My daughter was not impressed. “No! I want to be the real Moana!” she said with a scowl on her face.

Since we were talking about Halloween 2018, I wasn’t overly concerned, but a day or so later, it occurred to me to ask my daughter what her costume would look like if she were to dress up as the “real Moana.” I thought, perhaps, her answer could open up a possibility that hadn’t occurred to me.

“I need to see a picture of Moana,” she replied. We googled an image of Moana and my daughter affirmed that her costume would need to be “exactly like the one in the picture.”

“But I don’t have the exact clothing that Moana has—how about if you just wore similar colors as Moana, like a red shirt and a skirt?”

“No, I want you to use your sewing machine and make a costume like Moana’s.”

I reminded my daughter that I had given my sewing machine away (and, by the way, she had grossly over-estimated my sewing skills!).

“Anyway,” I added, “I don’t like the idea of dressing up using the same traditional clothing that someone from Moana’s culture may have worn because that feels like we are laughing at her culture by making it a costume. A child whose family is Polynesian could dress up using that type of traditional clothing but Moana’s culture is not our culture. If you want you could dress up as someone from one of your cultures, you could be a tango dancer from Argentina…(or as Che Guevara!). Otherwise, maybe you could be a modern-day Moana and dress up in the clothing you think Moana might wear today.”

After a few days of the same conversation, my daughter decided that she would, instead, dress up like Mickey Mouse for Halloween 2018.

“That is a great solution,” I told my daughter. “And with Mickey Mouse, we don’t have to worry about making fun of anyone or dressing up as a culture different from our own because Mickey Mouse is a pretend mouse!

This brings be to my third “idea” on “how to dress up as Moana”…which was to tell my daughter she could not do so. In the end, my daughter came to this on her own.

As far as my concerns about Elsa, I did some more googling and came up with images of a brown-haired Elsa and a short-haired Elsa, which I showed to my daughter. “See?” I told her. “In these pictures, Elsa doesn’t even have a dress on, she has regular clothing. So there are lots of ways to ‘be’ Elsa. This is what I was saying about Moana—that you could dress as a modern Moana in regular clothing and still ‘be’ Moana.”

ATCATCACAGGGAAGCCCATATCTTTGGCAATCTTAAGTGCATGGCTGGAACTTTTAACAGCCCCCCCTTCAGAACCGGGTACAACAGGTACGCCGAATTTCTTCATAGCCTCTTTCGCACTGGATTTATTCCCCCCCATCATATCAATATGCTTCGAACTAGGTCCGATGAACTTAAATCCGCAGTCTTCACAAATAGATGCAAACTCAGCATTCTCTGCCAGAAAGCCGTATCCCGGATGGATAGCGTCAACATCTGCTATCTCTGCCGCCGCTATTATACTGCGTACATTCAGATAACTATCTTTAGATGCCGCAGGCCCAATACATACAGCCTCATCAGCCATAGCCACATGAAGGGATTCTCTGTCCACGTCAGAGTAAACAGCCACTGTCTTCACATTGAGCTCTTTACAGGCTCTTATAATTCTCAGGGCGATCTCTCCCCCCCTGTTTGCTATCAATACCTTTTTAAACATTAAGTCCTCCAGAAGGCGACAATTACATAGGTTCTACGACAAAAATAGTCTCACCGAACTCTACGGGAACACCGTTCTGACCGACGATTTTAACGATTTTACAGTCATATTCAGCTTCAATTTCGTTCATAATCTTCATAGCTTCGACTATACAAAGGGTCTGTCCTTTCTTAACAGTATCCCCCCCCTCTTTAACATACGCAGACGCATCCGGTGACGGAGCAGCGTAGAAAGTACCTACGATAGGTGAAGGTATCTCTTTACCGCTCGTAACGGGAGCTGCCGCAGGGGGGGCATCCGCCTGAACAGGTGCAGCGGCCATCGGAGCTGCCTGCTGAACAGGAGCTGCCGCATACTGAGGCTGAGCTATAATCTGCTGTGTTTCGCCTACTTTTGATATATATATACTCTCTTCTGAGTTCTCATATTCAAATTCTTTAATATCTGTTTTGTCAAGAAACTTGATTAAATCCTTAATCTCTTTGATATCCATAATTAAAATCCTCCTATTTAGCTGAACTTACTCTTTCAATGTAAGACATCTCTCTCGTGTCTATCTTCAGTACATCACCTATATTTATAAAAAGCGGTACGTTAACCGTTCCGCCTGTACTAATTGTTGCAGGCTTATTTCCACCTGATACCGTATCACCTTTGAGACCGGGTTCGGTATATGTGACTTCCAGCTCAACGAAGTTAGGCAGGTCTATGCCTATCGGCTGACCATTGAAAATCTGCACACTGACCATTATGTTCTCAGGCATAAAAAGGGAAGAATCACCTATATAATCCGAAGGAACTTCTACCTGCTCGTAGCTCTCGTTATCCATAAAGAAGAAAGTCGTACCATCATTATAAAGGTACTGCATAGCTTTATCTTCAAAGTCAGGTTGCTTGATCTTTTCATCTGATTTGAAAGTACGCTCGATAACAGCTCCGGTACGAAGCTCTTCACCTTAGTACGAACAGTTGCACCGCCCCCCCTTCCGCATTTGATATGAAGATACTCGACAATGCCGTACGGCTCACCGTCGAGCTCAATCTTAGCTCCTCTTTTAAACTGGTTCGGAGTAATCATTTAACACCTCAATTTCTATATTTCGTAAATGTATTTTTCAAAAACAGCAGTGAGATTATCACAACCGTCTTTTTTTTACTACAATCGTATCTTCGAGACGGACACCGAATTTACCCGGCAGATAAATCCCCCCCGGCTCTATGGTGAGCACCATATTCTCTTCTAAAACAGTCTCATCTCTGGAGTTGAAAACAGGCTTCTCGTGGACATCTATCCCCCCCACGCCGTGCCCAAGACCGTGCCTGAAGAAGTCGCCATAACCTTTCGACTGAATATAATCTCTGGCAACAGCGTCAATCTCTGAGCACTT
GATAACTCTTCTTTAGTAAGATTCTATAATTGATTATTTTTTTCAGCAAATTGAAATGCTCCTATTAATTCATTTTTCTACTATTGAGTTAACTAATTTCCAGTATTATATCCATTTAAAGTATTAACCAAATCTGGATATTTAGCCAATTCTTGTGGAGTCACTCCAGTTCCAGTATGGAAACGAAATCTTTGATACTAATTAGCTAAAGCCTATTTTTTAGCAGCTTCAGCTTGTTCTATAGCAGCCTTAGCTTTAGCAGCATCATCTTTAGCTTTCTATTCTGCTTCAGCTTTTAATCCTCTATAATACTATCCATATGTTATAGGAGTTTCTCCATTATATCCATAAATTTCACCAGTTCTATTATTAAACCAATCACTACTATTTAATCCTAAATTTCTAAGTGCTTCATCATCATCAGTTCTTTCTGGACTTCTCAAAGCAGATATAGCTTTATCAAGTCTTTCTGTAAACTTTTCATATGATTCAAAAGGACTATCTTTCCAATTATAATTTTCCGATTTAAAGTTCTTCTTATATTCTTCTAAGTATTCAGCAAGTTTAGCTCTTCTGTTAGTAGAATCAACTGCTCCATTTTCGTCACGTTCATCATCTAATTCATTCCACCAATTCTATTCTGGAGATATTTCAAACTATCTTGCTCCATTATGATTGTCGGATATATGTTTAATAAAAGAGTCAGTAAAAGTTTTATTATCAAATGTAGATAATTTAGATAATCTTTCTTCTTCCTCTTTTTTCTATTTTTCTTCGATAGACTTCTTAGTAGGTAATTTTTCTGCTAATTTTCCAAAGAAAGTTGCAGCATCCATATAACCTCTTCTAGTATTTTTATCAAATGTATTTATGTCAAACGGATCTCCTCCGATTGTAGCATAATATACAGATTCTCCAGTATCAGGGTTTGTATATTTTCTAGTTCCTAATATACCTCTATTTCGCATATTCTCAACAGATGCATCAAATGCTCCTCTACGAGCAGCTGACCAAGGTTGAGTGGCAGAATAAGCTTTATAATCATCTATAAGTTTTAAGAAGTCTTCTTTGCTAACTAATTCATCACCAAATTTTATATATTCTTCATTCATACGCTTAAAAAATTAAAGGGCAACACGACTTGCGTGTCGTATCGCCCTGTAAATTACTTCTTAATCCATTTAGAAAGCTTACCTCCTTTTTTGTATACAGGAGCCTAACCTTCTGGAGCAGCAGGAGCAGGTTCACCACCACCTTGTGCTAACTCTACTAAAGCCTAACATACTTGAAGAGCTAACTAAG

I was immediately shot down. My daughter would have a long blonde braid as “Elsa” and I would have to grin and bear it. Today, our Halloween discussion continued as my daughter required me to remember various costumes from my childhood and considered briefly dressing up as a telephone instead of “Mickey Mouse” in 2018. One thing is for sure, our discussions around appropriate and inappropriate Halloween costumes will continue.

Post Script: A friend shared with me that when her daughter encountered Frozen for the first time, they found a staged version with a Black woman playing Elsa (click here for a video about an artist who drew Elsa as Black). My friend also told her daughter that Idina Menzel, who sings the part of Elsa, is Jewish (as are my friend and her daughter) and that Idina Menzel looks nothing like Elsa. Finally, she shared that the husband and wife who wrote the music and lyrics to Frozen are a White woman and an Asian American man, just as in her daughter’s family (my friend is White and Jewish and her husband is Korean).

Please read this follow-up to this post,


Sachi Feris is a blogger at Raising Race Conscious Children, an online a resource to support adults who are trying to talk about race with young children. Sachi also co-facilitates interactive workshops/webinars and individual consultations on how to talk about race with young children. Sachi currently teaches Spanish to Kindergarten and 1st grade at an independent school in Brooklyn. Sachi identifies as White and is a mother to her five-year-old daughter and to her two-year-old and three-month-old sons.